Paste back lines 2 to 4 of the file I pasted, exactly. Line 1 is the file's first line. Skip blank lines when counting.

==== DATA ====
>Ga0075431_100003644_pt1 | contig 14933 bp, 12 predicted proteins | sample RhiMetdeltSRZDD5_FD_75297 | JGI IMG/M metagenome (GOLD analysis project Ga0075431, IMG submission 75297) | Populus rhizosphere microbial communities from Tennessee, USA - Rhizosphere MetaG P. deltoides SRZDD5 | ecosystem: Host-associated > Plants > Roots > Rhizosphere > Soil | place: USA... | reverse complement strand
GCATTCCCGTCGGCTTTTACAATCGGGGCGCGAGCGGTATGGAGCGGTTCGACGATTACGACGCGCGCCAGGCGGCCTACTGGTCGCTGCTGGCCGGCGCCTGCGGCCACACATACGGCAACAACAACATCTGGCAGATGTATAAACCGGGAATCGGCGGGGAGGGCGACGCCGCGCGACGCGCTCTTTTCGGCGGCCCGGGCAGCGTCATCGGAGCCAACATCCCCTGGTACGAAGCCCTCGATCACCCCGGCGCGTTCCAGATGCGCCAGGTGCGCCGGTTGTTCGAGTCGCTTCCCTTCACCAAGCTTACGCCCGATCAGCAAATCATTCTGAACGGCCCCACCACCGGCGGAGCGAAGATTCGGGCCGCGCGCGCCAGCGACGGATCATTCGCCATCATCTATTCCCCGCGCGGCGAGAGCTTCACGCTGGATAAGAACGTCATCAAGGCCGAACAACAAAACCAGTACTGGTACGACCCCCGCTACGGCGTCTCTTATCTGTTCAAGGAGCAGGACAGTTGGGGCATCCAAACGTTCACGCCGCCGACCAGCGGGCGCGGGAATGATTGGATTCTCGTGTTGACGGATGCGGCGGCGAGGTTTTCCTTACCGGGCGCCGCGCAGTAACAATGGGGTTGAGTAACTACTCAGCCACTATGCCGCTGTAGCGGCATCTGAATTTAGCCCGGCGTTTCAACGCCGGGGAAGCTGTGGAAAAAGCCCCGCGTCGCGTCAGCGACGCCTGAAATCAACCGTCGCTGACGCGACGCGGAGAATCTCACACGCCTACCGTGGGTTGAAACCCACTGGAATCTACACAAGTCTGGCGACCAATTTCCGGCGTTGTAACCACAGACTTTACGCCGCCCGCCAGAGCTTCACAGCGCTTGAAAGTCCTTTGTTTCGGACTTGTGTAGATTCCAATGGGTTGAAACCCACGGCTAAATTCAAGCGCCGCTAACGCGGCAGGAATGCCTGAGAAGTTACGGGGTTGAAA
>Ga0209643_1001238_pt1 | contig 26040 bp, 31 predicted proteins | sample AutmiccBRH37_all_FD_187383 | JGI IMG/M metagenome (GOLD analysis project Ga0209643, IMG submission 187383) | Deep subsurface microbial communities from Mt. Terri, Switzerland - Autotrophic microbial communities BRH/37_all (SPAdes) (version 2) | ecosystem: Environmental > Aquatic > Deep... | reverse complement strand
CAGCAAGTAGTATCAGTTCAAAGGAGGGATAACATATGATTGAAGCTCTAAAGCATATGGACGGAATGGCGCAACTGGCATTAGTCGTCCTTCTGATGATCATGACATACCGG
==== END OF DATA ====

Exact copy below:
GCATTCCCGTCGGCTTTTACAATCGGGGCGCGAGCGGTATGGAGCGGTTCGACGATTACGACGCGCGCCAGGCGGCCTACTGGTCGCTGCTGGCCGGCGCCTGCGGCCACACATACGGCAACAACAACATCTGGCAGATGTATAAACCGGGAATCGGCGGGGAGGGCGACGCCGCGCGACGCGCTCTTTTCGGCGGCCCGGGCAGCGTCATCGGAGCCAACATCCCCTGGTACGAAGCCCTCGATCACCCCGGCGCGTTCCAGATGCGCCAGGTGCGCCGGTTGTTCGAGTCGCTTCCCTTCACCAAGCTTACGCCCGATCAGCAAATCATTCTGAACGGCCCCACCACCGGCGGAGCGAAGATTCGGGCCGCGCGCGCCAGCGACGGATCATTCGCCATCATCTATTCCCCGCGCGGCGAGAGCTTCACGCTGGATAAGAACGTCATCAAGGCCGAACAACAAAACCAGTACTGGTACGACCCCCGCTACGGCGTCTCTTATCTGTTCAAGGAGCAGGACAGTTGGGGCATCCAAACGTTCACGCCGCCGACCAGCGGGCGCGGGAATGATTGGATTCTCGTGTTGACGGATGCGGCGGCGAGGTTTTCCTTACCGGGCGCCGCGCAGTAACAATGGGGTTGAGTAACTACTCAGCCACTATGCCGCTGTAGCGGCATCTGAATTTAGCCCGGCGTTTCAACGCCGGGGAAGCTGTGGAAAAAGCCCCGCGTCGCGTCAGCGACGCCTGAAATCAACCGTCGCTGACGCGACGCGGAGAATCTCACACGCCTACCGTGGGTTGAAACCCACTGGAATCTACACAAGTCTGGCGACCAATTTCCGGCGTTGTAACCACAGACTTTACGCCGCCCGCCAGAGCTTCACAGCGCTTGAAAGTCCTTTGTTTCGGACTTGTGTAGATTCCAATGGGTTGAAACCCACGGCTAAATTCAAGCGCCGCTAACGCGGCAGGAATGCCTGAGAAGTTACGGGGTTGAAA
>Ga0209643_1001238_pt1 | contig 26040 bp, 31 predicted proteins | sample AutmiccBRH37_all_FD_187383 | JGI IMG/M metagenome (GOLD analysis project Ga0209643, IMG submission 187383) | Deep subsurface microbial communities from Mt. Terri, Switzerland - Autotrophic microbial communities BRH/37_all (SPAdes) (version 2) | ecosystem: Environmental > Aquatic > Deep... | reverse complement strand
CAGCAAGTAGTATCAGTTCAAAGGAGGGATAACATATGATTGAAGCTCTAAAGCATATGGACGGAATGGCGCAACTGGCATTAGTCGTCCTTCTGATGATCATGACATACCGG